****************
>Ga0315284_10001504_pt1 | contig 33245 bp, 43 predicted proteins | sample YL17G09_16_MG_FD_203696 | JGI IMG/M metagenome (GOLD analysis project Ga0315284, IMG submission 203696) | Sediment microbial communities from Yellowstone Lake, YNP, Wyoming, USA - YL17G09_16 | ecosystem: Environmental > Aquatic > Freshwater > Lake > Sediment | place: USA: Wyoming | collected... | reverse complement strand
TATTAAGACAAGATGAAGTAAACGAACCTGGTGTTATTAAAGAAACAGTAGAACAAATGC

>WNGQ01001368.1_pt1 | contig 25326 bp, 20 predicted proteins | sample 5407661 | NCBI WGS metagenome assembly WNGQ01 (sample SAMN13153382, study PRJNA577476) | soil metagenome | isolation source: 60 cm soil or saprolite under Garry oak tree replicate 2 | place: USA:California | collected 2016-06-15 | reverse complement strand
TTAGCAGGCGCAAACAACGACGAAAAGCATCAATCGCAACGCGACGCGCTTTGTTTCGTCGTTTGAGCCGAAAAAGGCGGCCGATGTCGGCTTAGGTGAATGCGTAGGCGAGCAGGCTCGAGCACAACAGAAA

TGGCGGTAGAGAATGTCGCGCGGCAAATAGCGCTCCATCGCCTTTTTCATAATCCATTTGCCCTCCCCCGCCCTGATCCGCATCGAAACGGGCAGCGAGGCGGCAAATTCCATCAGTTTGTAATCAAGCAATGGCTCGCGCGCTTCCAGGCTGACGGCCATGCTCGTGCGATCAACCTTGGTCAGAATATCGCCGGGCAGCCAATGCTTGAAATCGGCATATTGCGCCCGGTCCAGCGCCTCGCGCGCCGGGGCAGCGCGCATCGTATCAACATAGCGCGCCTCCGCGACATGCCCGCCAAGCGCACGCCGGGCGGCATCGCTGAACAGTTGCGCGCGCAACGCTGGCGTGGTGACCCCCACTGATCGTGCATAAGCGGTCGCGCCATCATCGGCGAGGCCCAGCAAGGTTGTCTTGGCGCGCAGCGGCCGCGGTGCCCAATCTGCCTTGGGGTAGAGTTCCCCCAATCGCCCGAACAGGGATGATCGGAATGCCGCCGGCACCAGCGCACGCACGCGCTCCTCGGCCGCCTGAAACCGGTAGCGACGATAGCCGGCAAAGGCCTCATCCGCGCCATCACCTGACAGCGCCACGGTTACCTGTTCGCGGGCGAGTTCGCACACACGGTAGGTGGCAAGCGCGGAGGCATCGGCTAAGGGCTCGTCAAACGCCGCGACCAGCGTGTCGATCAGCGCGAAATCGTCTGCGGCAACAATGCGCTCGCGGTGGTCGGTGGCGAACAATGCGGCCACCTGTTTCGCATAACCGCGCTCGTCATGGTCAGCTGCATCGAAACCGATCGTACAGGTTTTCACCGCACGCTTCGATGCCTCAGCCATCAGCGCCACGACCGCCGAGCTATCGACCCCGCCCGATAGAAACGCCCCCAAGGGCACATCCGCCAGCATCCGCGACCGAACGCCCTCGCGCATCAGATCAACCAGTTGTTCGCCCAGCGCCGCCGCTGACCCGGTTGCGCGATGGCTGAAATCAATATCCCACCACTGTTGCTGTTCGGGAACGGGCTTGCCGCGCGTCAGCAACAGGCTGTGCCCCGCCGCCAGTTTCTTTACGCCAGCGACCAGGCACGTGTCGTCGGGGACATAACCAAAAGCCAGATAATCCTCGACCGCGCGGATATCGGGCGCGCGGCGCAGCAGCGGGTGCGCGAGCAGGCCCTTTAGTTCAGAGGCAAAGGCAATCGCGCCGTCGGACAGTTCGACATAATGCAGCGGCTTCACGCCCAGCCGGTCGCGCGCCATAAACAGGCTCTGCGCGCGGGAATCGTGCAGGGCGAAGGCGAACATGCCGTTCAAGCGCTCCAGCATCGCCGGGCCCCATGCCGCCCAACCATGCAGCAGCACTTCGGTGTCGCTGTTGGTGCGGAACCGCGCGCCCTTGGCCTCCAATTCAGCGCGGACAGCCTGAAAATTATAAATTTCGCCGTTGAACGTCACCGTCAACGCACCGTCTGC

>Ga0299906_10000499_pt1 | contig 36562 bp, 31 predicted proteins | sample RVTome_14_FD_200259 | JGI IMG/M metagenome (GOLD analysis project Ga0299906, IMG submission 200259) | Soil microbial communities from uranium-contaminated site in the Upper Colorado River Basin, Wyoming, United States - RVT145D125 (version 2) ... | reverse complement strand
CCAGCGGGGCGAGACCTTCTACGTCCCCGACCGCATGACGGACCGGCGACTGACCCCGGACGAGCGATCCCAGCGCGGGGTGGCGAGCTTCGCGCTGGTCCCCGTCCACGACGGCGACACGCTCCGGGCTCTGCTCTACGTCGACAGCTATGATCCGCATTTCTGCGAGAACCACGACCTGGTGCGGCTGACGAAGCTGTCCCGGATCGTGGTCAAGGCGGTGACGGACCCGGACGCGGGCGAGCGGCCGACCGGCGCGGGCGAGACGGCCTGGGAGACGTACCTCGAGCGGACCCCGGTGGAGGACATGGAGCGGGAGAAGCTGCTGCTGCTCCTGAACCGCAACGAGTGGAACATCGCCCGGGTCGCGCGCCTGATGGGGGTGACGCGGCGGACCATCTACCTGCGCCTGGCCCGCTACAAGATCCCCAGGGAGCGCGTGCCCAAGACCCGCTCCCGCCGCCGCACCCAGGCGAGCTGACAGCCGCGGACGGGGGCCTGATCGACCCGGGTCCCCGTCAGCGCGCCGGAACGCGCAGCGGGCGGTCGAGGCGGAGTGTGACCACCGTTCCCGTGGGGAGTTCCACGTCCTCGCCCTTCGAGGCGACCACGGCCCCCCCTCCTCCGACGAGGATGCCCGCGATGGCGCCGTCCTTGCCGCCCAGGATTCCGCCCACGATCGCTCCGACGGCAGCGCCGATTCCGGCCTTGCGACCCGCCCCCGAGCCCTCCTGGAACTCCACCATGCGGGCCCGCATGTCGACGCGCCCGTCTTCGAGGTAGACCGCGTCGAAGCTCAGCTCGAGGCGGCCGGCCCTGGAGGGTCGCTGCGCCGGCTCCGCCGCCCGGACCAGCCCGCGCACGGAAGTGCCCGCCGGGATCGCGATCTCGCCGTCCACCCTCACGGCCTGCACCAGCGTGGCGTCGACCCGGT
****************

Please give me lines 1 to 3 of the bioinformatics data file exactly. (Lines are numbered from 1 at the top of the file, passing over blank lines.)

>Ga0315284_10001504_pt1 | contig 33245 bp, 43 predicted proteins | sample YL17G09_16_MG_FD_203696 | JGI IMG/M metagenome (GOLD analysis project Ga0315284, IMG submission 203696) | Sediment microbial communities from Yellowstone Lake, YNP, Wyoming, USA - YL17G09_16 | ecosystem: Environmental > Aquatic > Freshwater > Lake > Sediment | place: USA: Wyoming | collected... | reverse complement strand
TATTAAGACAAGATGAAGTAAACGAACCTGGTGTTATTAAAGAAACAGTAGAACAAATGC

>WNGQ01001368.1_pt1 | contig 25326 bp, 20 predicted proteins | sample 5407661 | NCBI WGS metagenome assembly WNGQ01 (sample SAMN13153382, study PRJNA577476) | soil metagenome | isolation source: 60 cm soil or saprolite under Garry oak tree replicate 2 | place: USA:California | collected 2016-06-15 | reverse complement strand